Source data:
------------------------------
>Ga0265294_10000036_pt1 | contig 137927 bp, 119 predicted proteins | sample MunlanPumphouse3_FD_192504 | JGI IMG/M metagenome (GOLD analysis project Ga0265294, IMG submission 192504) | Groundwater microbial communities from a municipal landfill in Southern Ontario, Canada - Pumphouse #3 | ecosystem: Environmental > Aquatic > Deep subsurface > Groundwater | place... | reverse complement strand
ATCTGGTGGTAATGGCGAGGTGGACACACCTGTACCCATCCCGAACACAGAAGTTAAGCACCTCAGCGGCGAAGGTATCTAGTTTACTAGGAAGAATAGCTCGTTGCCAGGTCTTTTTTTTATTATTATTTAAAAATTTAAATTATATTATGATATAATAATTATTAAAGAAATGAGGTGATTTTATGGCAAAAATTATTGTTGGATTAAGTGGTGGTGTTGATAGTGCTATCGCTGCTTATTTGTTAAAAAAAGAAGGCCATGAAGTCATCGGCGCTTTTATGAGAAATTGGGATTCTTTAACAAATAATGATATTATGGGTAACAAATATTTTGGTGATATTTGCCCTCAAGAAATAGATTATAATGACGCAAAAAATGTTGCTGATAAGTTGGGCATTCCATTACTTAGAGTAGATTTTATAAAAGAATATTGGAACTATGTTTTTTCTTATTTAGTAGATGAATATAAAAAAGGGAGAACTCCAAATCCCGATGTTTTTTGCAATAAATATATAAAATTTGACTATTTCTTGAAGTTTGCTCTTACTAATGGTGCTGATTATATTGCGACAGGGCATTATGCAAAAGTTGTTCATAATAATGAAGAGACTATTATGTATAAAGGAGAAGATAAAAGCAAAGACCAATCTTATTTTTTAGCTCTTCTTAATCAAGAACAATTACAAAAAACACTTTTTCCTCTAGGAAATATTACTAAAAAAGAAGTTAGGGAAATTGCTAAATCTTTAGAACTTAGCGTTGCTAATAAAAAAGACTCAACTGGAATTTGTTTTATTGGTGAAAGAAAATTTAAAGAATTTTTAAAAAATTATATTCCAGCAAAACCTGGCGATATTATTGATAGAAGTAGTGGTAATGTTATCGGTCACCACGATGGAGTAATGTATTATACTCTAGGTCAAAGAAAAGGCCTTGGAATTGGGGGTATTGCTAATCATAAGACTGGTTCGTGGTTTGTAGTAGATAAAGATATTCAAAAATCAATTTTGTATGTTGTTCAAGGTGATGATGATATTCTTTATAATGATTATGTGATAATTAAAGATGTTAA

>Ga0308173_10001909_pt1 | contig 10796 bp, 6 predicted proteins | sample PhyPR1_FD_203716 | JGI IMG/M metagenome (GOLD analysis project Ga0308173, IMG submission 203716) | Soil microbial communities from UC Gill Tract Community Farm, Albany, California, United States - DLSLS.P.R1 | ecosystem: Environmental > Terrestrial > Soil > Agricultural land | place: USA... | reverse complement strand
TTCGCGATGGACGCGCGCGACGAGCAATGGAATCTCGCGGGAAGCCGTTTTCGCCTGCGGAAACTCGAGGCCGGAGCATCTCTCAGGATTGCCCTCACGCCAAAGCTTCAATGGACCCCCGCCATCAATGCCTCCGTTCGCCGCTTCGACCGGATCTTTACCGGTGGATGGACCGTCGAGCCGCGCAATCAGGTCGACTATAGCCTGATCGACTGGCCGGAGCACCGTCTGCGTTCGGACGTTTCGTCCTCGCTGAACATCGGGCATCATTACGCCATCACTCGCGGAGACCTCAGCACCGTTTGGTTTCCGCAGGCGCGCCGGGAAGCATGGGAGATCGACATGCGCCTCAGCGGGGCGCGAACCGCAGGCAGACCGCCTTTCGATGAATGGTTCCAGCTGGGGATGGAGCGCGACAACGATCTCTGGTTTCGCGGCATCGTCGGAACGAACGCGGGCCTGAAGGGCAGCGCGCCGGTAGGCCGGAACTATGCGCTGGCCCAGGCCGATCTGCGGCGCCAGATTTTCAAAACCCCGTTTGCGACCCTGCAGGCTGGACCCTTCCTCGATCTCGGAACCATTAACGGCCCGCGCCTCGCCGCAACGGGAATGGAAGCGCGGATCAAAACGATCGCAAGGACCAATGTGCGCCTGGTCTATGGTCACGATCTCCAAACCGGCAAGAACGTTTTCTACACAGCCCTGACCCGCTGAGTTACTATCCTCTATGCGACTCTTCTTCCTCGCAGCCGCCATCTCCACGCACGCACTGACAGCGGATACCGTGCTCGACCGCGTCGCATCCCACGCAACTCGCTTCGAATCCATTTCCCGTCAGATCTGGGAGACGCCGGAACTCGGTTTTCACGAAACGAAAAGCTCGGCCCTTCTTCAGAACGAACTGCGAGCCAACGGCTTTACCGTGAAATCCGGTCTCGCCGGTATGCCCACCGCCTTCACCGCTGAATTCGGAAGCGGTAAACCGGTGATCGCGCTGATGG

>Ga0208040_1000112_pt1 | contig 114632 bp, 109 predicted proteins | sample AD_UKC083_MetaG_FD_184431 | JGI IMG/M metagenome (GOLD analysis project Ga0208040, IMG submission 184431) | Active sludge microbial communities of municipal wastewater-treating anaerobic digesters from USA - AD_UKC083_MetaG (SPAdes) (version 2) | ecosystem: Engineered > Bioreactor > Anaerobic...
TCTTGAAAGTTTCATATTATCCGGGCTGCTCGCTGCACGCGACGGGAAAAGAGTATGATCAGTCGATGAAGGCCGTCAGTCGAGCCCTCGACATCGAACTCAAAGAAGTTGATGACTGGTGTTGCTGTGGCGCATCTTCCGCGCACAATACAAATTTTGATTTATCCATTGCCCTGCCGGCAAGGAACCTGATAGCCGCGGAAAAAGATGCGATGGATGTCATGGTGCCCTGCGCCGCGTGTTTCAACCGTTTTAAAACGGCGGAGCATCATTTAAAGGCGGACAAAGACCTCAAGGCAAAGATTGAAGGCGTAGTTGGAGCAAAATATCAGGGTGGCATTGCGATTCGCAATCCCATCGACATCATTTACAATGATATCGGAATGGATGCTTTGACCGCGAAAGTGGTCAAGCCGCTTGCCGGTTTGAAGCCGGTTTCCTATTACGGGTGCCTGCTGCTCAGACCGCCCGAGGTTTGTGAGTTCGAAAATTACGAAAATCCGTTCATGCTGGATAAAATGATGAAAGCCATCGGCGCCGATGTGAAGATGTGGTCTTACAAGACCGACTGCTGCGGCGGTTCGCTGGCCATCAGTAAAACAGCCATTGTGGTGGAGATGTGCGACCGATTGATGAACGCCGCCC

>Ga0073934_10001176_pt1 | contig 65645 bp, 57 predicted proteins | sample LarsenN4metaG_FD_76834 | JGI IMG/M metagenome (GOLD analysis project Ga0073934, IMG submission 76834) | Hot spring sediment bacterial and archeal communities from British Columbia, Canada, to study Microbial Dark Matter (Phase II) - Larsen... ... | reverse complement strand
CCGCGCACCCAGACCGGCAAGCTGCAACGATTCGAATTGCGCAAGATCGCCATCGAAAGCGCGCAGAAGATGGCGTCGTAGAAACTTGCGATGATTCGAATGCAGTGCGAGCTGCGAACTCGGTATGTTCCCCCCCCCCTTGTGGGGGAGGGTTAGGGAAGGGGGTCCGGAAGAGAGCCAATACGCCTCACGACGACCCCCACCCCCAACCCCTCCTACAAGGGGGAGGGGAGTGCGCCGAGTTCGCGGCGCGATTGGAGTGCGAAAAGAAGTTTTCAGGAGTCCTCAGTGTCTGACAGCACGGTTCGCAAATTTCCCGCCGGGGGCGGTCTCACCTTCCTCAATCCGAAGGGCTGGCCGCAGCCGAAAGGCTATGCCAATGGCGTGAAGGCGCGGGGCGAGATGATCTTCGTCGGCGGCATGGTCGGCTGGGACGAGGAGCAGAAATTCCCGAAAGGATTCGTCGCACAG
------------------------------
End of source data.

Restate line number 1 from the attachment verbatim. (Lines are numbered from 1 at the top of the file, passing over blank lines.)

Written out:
>Ga0265294_10000036_pt1 | contig 137927 bp, 119 predicted proteins | sample MunlanPumphouse3_FD_192504 | JGI IMG/M metagenome (GOLD analysis project Ga0265294, IMG submission 192504) | Groundwater microbial communities from a municipal landfill in Southern Ontario, Canada - Pumphouse #3 | ecosystem: Environmental > Aquatic > Deep subsurface > Groundwater | place... | reverse complement strand